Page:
Beer Sommelier Markus Sailer

To increase awareness of the emerging profession, the "Beer Sommelier World Championship" as initiated by Doemens and has proven to be a very effective tool for attracting media attention. It has taken place every two years since 2009. Today, courses are being taught in six languages on four continents. In the beer sommelier program, participants are trained to be ambassadors, knowledgeable about the sophisticated nature of beer culture in addition to being professional and eloquent enough to acquaint people with the great variety in the world of beer and to appreciate the flavors and aromas they find there. Since 2013, the number of participants in the Beer Sommelier World Cup has risen so precipitously that national competitions are held in Germany, Austria, Switzerland and Brazil prior to the main event. At these national competitions, the best sommeliers are singled out to represent their respective countries at the World Championship. Both the German Brewers' Association and the Bavarian Brewers' Association support the World Championship and promote the continued development of beer culture.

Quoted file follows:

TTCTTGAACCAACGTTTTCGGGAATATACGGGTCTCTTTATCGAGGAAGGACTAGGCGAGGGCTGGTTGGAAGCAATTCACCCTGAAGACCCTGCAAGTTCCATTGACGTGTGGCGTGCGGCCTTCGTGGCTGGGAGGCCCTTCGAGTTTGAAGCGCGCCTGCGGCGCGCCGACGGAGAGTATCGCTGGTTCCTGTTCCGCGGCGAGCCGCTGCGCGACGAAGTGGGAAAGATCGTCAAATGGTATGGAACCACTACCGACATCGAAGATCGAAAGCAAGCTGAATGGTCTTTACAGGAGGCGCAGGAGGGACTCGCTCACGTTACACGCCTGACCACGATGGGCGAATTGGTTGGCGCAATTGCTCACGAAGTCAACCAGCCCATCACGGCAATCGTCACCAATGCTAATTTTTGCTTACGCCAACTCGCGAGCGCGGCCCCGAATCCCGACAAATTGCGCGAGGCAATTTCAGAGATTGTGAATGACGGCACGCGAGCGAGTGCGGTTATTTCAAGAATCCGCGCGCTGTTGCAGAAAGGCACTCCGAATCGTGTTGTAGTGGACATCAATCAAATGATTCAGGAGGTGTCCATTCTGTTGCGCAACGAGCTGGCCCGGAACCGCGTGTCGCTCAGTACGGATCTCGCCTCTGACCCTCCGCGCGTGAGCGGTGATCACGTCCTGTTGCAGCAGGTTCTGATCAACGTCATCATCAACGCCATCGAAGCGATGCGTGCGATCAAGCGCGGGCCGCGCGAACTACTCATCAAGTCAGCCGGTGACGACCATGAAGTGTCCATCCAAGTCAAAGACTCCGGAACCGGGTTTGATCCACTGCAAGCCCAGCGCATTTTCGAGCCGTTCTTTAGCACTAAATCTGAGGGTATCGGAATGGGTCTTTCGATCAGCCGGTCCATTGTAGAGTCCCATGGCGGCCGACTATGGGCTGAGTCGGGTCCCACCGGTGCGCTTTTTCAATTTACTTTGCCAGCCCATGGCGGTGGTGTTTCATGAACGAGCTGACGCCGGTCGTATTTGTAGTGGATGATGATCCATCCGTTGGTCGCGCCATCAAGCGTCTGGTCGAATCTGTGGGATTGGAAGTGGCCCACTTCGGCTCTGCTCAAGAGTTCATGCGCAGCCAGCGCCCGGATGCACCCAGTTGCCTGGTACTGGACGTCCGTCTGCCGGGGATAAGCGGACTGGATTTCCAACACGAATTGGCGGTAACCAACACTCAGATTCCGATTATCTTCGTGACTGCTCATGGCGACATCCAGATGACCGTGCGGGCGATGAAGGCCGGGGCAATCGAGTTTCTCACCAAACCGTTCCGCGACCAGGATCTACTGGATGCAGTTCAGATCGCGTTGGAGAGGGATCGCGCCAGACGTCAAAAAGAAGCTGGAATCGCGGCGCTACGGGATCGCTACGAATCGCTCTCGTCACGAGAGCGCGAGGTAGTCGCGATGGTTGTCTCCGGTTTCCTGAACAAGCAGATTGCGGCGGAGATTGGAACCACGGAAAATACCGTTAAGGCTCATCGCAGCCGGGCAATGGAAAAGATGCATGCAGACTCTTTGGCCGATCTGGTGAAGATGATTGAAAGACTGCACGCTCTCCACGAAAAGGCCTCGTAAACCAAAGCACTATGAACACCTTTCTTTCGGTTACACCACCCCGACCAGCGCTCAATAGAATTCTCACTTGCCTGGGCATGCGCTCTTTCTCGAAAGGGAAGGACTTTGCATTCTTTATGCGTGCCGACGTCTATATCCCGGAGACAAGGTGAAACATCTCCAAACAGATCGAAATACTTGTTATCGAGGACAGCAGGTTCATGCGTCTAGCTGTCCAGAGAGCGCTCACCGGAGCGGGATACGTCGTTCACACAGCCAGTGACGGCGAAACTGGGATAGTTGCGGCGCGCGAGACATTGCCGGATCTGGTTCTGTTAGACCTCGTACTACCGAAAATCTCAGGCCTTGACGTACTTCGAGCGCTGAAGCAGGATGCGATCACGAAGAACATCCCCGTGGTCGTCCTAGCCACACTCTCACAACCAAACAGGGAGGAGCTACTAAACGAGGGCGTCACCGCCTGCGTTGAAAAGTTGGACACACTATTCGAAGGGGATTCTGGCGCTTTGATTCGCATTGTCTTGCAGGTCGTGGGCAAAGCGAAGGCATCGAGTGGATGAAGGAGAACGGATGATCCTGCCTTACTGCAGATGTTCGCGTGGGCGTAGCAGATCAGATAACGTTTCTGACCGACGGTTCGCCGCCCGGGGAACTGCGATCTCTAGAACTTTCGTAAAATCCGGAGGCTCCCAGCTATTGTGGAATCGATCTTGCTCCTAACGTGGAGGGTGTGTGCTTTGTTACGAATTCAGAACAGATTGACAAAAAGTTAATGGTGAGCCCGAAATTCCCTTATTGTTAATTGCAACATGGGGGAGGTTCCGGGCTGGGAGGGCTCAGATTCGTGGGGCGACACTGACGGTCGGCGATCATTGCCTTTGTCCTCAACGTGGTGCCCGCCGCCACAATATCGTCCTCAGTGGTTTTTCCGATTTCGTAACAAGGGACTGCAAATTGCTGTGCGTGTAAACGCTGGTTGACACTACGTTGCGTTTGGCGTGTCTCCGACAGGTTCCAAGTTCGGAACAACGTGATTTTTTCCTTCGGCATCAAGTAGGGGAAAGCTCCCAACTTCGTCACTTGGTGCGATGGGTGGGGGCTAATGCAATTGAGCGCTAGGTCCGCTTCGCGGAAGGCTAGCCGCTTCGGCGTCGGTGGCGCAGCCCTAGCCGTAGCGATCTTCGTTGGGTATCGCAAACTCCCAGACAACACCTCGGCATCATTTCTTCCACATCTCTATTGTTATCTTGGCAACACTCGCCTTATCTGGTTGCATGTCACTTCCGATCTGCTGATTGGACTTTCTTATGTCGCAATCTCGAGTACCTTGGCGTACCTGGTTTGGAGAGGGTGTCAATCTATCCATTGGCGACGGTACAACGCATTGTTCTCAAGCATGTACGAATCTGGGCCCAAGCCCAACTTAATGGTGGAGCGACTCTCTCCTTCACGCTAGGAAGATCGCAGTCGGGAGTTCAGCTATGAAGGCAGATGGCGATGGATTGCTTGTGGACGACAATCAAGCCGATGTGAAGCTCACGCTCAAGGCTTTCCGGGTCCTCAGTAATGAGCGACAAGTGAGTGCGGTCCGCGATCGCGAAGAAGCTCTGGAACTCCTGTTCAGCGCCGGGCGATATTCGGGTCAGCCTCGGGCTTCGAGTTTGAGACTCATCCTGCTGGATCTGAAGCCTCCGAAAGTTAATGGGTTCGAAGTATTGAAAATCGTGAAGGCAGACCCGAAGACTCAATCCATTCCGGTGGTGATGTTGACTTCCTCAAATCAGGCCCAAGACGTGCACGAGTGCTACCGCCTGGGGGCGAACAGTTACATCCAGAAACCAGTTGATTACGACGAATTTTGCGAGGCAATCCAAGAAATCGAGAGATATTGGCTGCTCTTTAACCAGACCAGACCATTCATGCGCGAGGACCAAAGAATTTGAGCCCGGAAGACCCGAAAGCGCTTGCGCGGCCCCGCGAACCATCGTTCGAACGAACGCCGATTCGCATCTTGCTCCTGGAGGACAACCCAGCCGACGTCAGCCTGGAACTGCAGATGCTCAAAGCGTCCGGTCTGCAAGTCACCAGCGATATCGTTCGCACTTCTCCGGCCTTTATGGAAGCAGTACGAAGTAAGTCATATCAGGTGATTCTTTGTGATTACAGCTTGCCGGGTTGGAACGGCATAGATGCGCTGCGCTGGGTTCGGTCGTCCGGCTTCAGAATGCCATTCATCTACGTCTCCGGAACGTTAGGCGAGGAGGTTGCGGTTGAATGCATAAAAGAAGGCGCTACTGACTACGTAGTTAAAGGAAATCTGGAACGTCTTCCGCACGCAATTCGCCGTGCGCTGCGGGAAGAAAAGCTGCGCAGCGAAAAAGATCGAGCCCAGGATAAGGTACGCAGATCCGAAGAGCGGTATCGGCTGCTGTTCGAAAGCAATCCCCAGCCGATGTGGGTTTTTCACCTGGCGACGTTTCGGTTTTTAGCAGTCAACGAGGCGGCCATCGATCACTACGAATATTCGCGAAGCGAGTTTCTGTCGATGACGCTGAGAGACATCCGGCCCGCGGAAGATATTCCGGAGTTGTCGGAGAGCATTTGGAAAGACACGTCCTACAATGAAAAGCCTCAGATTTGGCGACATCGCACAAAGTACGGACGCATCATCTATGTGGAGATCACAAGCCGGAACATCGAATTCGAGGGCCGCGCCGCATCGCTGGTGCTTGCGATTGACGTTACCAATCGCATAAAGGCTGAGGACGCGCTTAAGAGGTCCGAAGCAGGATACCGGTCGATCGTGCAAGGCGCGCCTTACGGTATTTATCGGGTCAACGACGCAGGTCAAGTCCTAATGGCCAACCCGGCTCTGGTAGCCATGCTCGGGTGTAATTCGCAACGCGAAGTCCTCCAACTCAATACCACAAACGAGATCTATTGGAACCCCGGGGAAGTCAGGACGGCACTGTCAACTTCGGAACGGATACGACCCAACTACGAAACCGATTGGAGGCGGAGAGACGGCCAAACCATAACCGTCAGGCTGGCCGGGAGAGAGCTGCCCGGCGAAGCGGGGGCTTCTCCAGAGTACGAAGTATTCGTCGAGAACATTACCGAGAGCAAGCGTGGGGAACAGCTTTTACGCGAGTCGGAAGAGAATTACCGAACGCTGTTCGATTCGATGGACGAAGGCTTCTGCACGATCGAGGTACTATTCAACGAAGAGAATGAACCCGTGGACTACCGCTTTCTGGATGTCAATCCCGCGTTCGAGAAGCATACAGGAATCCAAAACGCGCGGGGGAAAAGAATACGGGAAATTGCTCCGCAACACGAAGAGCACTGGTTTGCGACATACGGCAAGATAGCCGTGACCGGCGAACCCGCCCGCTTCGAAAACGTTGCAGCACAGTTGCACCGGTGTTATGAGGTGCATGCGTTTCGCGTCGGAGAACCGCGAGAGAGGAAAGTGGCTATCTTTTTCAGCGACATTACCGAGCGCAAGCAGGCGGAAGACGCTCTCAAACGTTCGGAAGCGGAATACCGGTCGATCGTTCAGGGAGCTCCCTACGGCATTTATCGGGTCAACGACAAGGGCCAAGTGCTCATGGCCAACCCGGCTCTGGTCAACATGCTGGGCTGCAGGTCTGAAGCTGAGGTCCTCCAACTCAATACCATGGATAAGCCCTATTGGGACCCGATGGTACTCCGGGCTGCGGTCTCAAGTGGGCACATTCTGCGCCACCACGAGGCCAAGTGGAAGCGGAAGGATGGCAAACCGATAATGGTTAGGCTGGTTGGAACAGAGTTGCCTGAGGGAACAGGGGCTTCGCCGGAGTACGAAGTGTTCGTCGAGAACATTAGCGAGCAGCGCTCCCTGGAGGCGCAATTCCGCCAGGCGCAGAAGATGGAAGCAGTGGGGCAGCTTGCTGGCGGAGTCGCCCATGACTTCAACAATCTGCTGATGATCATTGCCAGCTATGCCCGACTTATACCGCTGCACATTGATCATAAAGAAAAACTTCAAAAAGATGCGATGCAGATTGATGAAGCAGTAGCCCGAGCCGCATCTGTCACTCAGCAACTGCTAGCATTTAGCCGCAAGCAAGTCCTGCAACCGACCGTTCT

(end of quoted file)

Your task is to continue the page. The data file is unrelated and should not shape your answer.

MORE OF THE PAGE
With these educational opportunities and with its diverse approaches to professional training, Germany has toiled tirelessly with the goal of invigorating the world’s beer culture and of disseminating the knowledge of the world’s leading beer nation to future generations.

A Connection to Science

If you want to pursue an academic career or receive a graduate degree in engineering, then immediately after high school, the next logical step would be to study Brewing Science. Freising is home to the world's oldest recorded brewery, where beer has been brewed since the Middle Ages.

Louis Pasteur's research regarding the role of yeast cells in fermentation laid much of the groundwork for the current field of brewing science.